PARIS (AP) — French lawmakers are grappling with one of the country’s thorniest issues.
On Monday, they began debating immigration, at a time when tent cities have expanded in urban areas across the country and asylum demands are spiking.
With municipal elections months away, President Emmanuel Macron has pledged to confront immigration head-on during the second half of his term.
A new immigration law was passed in 2018, but Macron made clear last month that he intends to further toughen his stance, describing immigration as a “working class” problem and appealing to lawmakers not to cede the issue to the far right.
Quotas — a nearly taboo word in some political quarters — aren’t off the table, Prime Minister Edouard Philippe said in a speech opening the debate.
“I’m not afraid of reflecting on the idea of quotas,” he told lawmakers, adding that he does not envisage quotas for asylum seekers but left unclear where quotas might be instituted.
Asylum requests have fallen across Europe since the 2015 migration crisis. But in France, they’ve continued to climb, reaching more than 123,000 in 2018, according to government statistics. Philippe said that represents an increase of 22% compared with 2017.
Aid workers say an increasingly backlogged andconvoluted asylum system has left migrants vulnerable, waiting on the streets for weeks or even years.
Near the Porte de la Chapelle in northern Paris, migrants line up each morning for a plastic cup of coffee, bread, and, for some, news about their asylum applications.
Mohammed Jan, a Pakistani asylum seeker who arrived in France last month, has been sleeping in a park while his wife seeks treatment for a medical condition. He said he struggles to find decent food and often awakens to mice and rain seeping through cracks in his tent.
“My eyes see France, but my mind does not accept France,” he said. “I’m afraid.”
Inside the gilded chamber of France’s National Assembly, lawmakers debated how the country should treat immigrants like Jan.
“Today, the French asylum system is saturated,” Philippe told lawmakers. Improving the welcome for new arrivals means improving their integration.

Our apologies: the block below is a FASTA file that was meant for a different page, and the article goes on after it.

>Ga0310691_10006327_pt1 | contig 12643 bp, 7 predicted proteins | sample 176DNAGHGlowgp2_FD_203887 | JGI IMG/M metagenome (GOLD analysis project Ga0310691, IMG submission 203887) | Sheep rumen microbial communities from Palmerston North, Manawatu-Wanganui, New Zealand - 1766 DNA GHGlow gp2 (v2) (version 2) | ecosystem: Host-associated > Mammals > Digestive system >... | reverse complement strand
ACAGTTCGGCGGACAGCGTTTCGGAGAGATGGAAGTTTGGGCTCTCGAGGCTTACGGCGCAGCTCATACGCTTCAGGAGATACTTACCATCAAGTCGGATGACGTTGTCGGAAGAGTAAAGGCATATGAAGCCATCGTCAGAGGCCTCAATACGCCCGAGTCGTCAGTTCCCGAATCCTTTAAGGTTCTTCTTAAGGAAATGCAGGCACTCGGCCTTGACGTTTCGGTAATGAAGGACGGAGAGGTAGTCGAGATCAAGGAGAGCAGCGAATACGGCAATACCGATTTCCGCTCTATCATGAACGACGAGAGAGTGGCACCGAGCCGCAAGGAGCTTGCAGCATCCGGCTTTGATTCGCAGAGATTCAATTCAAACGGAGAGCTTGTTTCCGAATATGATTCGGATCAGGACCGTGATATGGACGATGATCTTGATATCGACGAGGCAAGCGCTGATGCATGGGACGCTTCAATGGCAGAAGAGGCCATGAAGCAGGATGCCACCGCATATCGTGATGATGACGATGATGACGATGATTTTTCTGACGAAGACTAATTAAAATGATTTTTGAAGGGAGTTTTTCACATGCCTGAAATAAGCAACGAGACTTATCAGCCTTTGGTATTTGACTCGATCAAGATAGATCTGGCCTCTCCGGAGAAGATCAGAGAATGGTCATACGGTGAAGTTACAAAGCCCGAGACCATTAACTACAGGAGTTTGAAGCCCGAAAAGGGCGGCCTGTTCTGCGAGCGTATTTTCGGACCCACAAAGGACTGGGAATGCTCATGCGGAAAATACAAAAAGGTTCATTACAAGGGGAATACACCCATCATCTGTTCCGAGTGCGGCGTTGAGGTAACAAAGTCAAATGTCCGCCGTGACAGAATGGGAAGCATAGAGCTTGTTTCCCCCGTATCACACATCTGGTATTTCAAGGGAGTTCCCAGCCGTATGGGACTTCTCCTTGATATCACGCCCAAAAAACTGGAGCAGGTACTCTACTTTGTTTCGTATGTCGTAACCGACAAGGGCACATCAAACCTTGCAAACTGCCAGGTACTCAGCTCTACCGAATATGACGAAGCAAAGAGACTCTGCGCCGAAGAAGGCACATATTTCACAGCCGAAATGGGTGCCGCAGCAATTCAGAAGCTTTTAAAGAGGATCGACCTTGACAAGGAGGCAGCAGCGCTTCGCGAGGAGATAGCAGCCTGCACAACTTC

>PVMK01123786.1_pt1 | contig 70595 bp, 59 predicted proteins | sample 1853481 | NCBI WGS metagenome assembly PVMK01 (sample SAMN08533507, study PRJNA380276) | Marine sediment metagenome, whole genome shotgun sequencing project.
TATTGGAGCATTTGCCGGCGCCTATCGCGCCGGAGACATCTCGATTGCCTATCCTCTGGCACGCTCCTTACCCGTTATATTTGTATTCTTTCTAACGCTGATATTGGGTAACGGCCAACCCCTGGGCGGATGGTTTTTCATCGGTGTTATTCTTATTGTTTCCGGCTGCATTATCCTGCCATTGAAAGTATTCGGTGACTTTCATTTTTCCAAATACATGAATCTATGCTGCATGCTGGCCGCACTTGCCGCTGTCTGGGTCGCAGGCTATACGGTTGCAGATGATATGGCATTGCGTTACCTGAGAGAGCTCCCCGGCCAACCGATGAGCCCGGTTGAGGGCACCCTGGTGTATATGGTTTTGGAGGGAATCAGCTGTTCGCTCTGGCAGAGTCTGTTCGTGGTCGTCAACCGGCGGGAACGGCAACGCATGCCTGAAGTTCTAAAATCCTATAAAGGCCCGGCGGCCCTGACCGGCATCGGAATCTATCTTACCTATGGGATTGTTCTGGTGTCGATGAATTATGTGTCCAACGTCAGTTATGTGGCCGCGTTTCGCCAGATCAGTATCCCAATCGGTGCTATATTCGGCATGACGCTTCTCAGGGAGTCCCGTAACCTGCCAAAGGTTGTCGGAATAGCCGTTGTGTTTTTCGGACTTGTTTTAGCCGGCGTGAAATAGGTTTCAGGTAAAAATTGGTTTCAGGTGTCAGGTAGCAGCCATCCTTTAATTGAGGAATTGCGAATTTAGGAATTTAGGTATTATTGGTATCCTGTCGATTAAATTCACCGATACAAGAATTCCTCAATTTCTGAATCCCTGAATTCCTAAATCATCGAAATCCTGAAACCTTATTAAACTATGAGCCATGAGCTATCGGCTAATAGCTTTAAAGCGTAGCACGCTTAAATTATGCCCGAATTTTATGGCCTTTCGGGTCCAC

France, he said “must not be more or less attractive than its neighbors … We must face reality, without any taboo, methodically, without renouncing any of our principles.”
Philippe presented six topics for consideration, including restricting asylum seekers’ access to social services.
Ministers stressed that 30% of asylum seekers in France previously applied for asylum elsewhere in Europe — meaning that France should not bear responsibility for them, according to an EU accord.
Some politicians on the right are pushing to eliminate state medical assistance for migrants. Macron shot down that proposal last month, but has said he supports re-evaluating the program.
“In France, we don’t let people die,” Health Minister Agnes Buzyn said to applause.
Inflaming deep-seated societal tensions over immigration marks a risky political gamble for Macron ahead of March 2020 municipal elections. His shift toward the right has already drawn the ire of leftists and some members of his own centrist party.
Far-right National Rally leader Marine Le Pen, at a news conference, blasted what she said was Macron’s bid to lure voters — “using immigration as an electoral element he pulls out of his hat a few weeks before elections because he thinks it will attract French who see the reality in front of them.”
Addressing lawmakers, she denounced a “little debate without a vote” and said a referendum on immigration should be held instead.
Migrants are eyeing the shifting political terrain with trepidation.
Fere Fedior, an undocumented immigrant from Senegal, has lived in Paris for more than a decade and supports himself by taking out city trash cans every weekend. He said he fears immigration reform will mean more expulsions.
Shokrullah, a 25-year-old asylum seeker who asked to be identified only by his first name, fled violence in war-torn Afghanistan hoping for a safer life. He traveled across Turkey, Greece, and Italy before crossing the French border last month. He claimed that he had earlier sought asylum in Britain as a minor, but was deported. He decided to make another attempt after hearing that France is “very good for asylum.”
“Now I’m worried,” he said.